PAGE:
I’m sure many of you have noticed the price of groceries have gone up. And prices aren’t going down anytime soon. Due to food shortages and greater worldwide demand, food prices are expected to rise as much as four percent next year. The Christian Science Monitor reports:
Nan Braun knows. Since Thanksgiving, “I’ve been paying at least another $50 a month more for food for the family,” says the Kokomo, Ind., resident. She’s responded by purchasing some foods in bulk when they’re on sale – and buying flour for making bread.
Susan Unger-Grossman of New York City has noticed a change. The price of the box of single-serving coffee packets she often buys hasn’t changed, but the number of packets per box has dropped from 24 to 18. “That means if you’d buy three boxes of the coffee, you’d be losing the equivalent of a whole box,” she points out.
These changes are early hints of a much broader increase in food prices that should come later this year. The rise in commodity food and energy prices will boost costs at the grocery store this year anywhere from 2 to 4 percent – or possibly even higher, analysts forecast. That’s not unprecedented. A rise of 2 to 3 percent in consumer food prices would mark a return “toward the historical average” food inflation rate, according to the US Department of Agriculture. It just feels huge because last year, consumers’ price of food inched up only 0.8 percent – the lowest food inflation rate since 1962, according to the USDA.
But for many Utah lawmakers, food prices haven’t gone up quite enough.
Yesterday, the Utah Senate passed a bill raising taxes on food items from 1.7 percent to 4.4 percent. That is a significant increase. The bill’s sponsors counter criticism by saying sales taxes on other items will be reduced. But the sales taxes on those “other items” would only be lowered from 4.7 percent to 4.4 percent. Again, legislators are proving they have poor math skills.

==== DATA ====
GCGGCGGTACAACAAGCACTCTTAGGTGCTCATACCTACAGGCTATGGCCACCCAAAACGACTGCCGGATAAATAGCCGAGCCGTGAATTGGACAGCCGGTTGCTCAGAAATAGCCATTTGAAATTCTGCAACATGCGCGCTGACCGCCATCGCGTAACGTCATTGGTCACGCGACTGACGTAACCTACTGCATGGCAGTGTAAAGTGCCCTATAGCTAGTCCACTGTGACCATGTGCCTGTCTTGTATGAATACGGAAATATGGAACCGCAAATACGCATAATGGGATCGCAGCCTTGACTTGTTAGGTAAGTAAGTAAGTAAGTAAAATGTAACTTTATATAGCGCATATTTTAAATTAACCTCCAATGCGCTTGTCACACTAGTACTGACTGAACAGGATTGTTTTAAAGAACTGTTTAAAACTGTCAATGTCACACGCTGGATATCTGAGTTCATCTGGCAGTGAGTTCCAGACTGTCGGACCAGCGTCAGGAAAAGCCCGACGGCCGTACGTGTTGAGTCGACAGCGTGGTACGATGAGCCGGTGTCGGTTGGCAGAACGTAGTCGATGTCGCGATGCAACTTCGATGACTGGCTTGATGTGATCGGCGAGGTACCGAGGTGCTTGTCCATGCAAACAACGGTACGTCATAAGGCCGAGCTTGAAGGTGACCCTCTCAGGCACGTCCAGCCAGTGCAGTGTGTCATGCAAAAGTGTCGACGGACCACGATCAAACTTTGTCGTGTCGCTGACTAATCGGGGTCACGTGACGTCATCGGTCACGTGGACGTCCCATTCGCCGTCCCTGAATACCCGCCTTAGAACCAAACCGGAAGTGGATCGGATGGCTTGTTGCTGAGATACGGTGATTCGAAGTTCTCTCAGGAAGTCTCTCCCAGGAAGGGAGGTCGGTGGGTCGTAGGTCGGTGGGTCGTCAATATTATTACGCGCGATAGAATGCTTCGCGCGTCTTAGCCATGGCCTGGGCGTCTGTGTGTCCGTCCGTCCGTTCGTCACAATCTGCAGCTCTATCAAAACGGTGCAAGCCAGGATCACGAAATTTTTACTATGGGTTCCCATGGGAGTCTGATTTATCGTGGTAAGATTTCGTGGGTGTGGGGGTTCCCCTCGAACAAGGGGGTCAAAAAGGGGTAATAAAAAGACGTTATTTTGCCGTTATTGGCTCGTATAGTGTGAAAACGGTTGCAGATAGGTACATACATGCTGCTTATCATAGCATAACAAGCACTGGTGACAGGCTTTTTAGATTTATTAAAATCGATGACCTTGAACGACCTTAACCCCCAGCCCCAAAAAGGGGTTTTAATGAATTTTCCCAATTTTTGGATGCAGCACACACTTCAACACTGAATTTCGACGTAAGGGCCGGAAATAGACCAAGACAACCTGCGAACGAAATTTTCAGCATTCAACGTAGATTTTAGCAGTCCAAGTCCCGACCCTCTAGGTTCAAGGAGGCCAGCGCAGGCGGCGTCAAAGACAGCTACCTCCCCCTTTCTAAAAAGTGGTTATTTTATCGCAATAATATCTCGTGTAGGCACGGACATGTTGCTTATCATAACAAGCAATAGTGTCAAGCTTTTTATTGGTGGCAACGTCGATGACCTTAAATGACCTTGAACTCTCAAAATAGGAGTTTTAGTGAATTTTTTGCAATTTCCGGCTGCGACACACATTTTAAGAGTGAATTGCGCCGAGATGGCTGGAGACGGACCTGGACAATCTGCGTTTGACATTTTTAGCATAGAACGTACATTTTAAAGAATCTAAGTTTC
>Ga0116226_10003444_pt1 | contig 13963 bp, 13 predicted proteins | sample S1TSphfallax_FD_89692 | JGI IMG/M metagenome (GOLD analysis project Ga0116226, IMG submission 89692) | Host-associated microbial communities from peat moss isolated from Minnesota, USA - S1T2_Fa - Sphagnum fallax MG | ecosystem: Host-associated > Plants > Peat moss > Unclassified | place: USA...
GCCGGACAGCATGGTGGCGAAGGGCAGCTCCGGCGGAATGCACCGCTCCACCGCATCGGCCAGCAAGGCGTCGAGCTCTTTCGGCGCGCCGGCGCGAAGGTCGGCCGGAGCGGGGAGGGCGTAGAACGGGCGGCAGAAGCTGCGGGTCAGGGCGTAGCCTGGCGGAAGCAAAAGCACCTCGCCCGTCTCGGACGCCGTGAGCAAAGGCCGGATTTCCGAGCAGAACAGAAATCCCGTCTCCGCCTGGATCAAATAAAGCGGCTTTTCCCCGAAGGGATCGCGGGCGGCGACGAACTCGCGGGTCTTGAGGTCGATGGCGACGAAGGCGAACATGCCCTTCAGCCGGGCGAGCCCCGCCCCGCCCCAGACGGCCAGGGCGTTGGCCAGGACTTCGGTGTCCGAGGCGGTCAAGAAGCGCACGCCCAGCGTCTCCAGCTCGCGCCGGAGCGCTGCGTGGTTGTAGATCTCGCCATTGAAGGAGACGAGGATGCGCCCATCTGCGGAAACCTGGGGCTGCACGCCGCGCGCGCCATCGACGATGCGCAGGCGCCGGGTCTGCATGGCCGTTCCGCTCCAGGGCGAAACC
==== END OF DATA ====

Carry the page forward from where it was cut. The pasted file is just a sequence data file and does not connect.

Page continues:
Why would these lawmakers consider this increase? Are they unaware that people are having a bit of trouble making ends meet? Are they unaware of the high unemployment numbers?
According to one of the bill’s sponsors–republican Senator Stuart Adams–your individual food costs and your struggles to stay within a budget are not his concern. Rather, he’s more concerned with stabilizing the state’s revenue stream. The Salt Lake Tribune reports:
Adams argues that when the economy soured, sales tax receipts dropped sharply because households ratcheted down their spending. Restoring the sales tax on food would stabilize that revenue stream, Adams says, because people have to buy food.
Just take a moment to consider the insanity of that statement. He acknowledges that the economy is in trouble but knows he can still raise revenue by targeting the very thing people can’t do without: food. And what will these new tax revenues fund? Public education.
Which brings us to a fascinating intersection of issues. We raise taxes on food in order to pay for government programs which makes it harder for parents to provide food for their children while simultaneously increasing funding for the school lunch program so that parents don’t have to buy food for their children.
We live in strange times.